Although the respondents had a slightly positive attitude toward both kinds of peer support, they were significantly (P < .001) more positive toward face-to-face support. Respondents experienced significantly greater advantages and fewer disadvantages using face-to-face support than using online peer support.
The scores on the separate items () revealed that the most important advantages of both types of peer support were “sharing experiences” and “finding recognition.”
The most important disadvantage of both types of peer support was the continual confrontation with their illness. In general, respondents felt significantly more encouraged by people in their social environment to be in contact with peers face-to-face than via the Internet. The respondents considered themselves significantly more capable of having contact with peers face-to-face than via the Internet.
Differences in perceived barriers between face-to-face and online peer support could not be determined, because different barriers were asked about. The scores on the various barriers () revealed that for both kinds of peer support, the most important one was to find a suitable peer support group. For online peer support other important barriers were to discuss the illness on the Internet, to actually write about the illness on the Internet, and the difficulty (due to the illness) of having to type or sit behind the computer for a long period of time.
Prediction of Intention
Theory of Planned Behavior variables explained 33.3% of the intention to engage in face-to-face contact. Of the distal factors, physical and mental well-being, sex, and past behavior significantly improved the total amount of explained variance of intention to engage in face-to-face support. After inclusion of these distal factors, the influence of TBP variables remained significant ().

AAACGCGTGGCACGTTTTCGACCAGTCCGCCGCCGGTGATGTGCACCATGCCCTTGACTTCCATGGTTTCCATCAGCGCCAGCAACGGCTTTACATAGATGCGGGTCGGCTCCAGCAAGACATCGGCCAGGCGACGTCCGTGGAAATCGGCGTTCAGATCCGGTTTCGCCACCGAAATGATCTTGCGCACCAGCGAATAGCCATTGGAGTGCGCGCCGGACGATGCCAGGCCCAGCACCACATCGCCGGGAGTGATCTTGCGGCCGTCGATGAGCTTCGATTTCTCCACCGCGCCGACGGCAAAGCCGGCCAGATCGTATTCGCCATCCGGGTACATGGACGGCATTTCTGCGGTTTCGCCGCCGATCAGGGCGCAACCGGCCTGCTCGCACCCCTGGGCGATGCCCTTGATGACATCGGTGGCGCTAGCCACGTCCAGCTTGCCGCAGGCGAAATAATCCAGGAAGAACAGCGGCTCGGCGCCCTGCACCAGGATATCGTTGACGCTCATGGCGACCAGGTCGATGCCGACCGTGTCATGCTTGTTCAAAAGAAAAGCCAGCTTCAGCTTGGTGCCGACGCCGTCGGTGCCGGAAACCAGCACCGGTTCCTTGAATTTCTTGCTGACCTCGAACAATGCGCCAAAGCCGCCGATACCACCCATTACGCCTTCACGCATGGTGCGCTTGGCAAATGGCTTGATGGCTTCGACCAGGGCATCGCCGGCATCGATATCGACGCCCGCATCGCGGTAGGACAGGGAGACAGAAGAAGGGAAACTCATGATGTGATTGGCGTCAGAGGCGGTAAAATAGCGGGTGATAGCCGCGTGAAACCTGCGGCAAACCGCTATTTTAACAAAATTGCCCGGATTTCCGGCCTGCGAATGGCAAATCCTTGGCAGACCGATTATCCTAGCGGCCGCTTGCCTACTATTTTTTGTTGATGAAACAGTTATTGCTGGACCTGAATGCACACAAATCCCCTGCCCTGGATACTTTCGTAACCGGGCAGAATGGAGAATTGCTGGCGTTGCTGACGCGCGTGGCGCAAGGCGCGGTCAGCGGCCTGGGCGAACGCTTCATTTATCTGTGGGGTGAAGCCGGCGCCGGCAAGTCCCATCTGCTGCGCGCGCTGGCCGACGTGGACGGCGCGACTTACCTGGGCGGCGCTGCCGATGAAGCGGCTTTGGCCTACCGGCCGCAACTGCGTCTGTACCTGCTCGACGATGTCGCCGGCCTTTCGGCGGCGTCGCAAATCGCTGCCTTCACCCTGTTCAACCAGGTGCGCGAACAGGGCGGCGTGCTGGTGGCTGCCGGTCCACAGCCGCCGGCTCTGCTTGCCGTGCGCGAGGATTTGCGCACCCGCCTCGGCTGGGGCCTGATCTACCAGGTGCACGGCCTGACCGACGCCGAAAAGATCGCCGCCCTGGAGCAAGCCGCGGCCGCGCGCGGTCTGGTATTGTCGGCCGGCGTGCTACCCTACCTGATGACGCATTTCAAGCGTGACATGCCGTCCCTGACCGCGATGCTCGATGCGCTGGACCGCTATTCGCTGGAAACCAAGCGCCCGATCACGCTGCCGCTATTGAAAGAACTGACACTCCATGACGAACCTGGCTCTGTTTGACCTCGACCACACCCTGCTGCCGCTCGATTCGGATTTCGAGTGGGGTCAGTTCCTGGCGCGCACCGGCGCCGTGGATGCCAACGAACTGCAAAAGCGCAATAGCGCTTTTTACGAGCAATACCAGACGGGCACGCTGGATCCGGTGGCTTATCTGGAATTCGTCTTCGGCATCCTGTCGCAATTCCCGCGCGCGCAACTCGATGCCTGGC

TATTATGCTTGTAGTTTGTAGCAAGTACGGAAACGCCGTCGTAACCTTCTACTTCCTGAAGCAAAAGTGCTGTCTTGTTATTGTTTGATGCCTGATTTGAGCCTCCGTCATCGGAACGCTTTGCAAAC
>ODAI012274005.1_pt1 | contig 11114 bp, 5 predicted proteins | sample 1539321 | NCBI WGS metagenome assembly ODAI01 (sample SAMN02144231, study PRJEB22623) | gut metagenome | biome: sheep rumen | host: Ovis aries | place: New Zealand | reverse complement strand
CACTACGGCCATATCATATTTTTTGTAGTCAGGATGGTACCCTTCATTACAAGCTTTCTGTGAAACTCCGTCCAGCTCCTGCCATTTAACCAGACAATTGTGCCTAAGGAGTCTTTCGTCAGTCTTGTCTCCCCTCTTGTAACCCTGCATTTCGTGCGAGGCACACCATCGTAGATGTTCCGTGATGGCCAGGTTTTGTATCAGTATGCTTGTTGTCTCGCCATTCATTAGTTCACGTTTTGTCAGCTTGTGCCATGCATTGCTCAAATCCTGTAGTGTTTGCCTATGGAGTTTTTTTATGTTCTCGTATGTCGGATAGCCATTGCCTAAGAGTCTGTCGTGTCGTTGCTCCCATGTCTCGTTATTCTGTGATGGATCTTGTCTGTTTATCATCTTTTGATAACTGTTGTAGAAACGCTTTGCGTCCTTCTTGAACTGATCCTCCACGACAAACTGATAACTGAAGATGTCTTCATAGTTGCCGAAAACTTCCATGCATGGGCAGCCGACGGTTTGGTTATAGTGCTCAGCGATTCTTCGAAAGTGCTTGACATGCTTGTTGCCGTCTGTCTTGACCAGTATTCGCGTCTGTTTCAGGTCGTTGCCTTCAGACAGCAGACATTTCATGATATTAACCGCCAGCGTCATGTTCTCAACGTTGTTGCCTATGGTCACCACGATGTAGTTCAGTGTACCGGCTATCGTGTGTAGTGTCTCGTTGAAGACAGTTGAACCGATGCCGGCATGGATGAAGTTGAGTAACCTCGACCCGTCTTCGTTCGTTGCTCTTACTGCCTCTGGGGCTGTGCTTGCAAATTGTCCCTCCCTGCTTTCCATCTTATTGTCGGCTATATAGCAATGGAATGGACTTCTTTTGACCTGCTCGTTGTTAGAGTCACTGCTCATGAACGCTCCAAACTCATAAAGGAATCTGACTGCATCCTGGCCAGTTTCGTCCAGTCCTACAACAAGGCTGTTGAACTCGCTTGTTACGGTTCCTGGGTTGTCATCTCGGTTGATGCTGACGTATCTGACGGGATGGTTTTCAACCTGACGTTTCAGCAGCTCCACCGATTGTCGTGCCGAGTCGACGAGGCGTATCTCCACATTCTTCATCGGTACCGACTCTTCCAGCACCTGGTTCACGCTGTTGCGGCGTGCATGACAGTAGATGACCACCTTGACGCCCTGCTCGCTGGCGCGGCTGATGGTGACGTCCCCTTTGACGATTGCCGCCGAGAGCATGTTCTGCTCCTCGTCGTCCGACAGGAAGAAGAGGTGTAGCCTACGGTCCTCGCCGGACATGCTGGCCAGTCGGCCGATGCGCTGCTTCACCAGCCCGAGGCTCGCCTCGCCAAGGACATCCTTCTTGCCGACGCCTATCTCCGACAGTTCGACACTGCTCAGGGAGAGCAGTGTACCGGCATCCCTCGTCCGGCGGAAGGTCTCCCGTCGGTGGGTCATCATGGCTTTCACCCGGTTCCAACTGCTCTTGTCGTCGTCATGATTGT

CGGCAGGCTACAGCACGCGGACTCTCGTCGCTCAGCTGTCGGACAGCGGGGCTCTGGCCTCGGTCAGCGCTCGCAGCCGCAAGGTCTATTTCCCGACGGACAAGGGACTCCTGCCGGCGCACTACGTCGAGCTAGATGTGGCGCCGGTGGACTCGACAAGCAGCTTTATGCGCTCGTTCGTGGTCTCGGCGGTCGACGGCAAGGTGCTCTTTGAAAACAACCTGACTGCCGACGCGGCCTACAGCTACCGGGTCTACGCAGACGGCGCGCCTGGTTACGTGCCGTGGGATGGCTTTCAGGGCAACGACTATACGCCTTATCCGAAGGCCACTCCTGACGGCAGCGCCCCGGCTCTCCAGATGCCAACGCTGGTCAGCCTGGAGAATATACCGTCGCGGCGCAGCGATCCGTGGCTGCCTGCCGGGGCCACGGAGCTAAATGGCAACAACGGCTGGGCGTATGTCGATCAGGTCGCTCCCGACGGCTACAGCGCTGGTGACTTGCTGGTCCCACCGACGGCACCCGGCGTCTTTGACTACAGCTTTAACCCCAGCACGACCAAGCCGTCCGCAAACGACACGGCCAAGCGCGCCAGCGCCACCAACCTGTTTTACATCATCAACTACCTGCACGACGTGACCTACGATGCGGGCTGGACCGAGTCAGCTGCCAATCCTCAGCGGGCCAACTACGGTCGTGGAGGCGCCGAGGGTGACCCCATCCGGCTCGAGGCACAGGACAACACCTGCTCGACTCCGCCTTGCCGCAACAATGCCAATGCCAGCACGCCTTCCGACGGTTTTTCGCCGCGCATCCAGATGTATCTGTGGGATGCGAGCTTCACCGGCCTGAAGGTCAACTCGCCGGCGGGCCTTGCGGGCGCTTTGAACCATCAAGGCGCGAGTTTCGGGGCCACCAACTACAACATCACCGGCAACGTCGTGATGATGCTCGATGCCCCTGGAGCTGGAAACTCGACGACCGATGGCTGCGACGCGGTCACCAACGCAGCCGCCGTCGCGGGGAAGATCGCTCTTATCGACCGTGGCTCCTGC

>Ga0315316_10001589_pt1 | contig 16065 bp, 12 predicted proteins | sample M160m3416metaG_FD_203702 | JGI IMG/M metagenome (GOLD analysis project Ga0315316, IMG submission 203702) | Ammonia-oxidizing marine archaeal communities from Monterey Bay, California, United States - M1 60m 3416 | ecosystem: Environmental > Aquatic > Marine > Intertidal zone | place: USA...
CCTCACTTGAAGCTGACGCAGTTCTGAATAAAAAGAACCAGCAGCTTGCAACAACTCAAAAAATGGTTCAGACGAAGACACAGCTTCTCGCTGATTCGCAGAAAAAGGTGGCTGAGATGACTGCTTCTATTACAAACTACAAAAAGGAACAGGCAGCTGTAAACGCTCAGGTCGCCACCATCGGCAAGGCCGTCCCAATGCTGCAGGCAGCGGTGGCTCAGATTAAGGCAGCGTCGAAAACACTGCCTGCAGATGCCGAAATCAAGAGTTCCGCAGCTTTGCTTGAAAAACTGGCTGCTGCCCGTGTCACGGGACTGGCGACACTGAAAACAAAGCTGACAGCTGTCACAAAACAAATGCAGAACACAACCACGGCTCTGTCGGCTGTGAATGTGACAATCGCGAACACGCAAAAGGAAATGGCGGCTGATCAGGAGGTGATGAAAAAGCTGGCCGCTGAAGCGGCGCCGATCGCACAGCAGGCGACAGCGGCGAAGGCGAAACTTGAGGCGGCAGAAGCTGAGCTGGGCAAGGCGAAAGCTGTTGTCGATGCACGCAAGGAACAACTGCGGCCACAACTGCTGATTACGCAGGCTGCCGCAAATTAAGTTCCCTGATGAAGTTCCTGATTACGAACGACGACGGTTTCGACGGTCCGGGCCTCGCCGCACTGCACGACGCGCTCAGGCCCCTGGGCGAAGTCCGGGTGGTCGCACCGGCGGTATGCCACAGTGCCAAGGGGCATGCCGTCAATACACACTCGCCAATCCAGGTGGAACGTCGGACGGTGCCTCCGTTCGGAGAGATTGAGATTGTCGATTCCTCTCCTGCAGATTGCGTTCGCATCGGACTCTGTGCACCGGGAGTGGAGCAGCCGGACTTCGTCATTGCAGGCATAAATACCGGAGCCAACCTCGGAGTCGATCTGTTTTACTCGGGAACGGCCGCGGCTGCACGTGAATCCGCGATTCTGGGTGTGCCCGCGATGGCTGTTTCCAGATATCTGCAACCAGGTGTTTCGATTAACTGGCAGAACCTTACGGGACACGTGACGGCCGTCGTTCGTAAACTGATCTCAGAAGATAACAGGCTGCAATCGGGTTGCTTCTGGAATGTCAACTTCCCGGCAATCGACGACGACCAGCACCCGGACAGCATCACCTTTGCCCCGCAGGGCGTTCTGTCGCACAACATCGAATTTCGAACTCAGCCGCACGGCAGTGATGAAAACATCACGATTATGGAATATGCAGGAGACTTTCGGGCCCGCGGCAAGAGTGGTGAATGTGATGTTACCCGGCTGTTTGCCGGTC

Theory of Planned Behavior variables explained 26.3% of the intention to engage in online contact. Of the distal factors, mental health, age, and past behavior significantly improved the total amount of explained variance of intention to engage in online peer support. The influence of Theory of Planned Behavior variables on intention remained significant after inclusion of the distal factors.
The total amounts of explained variance were moderate for face-to-face contact (40.0%) and online contact (36.2%).
When repeating the analysis among only those patients who had not had (online) contact with fellow patients in the past, we found similar results: Theory of Planned Behavior variables explained 27.5% of intentions to engage in face-to-face support and 24.6% of online peer support (data not shown).
To the best of our knowledge, this study is the first to examine which psychological determinants predict patients’ intention to engage in face-to-face and online peer support. Earlier studies focused only on determinants of patients’ intention to engage in face-to-face peer support, and frequently lacked a theoretical framework. Our study confirmed that only a relatively small percentage of the patients engaged in organized forms of peer support. The respondents were more positive about and more inclined to use face-to-face peer support than online peer support.
Our results are in contrast to our expectations, as we had expected that the Internet and Health 2.0 technology would significantly facilitate peer contact between patients. In the literature, many advantages of online support groups are mentioned, such as easy accessibility, no physical or geographic barriers, and 24-hour availability. An explanation might be found in the fact that we questioned a somewhat older patient population. Older people mostly treat the Internet with greater skepticism than do younger people. “Trust” is of specific importance to patient support groups, because the topic of “an illness” in itself requires a high level thereof, thus this might have influenced patients’ perceptions of online peer support . Another explanation may be that we only included patients with common diseases. For people who have a relatively rare disease, online peer support can provide a particularly valuable alternative, because for them it is more difficult to find peers with the same or similar conditions with whom they can share their experiences near their local communities [ ].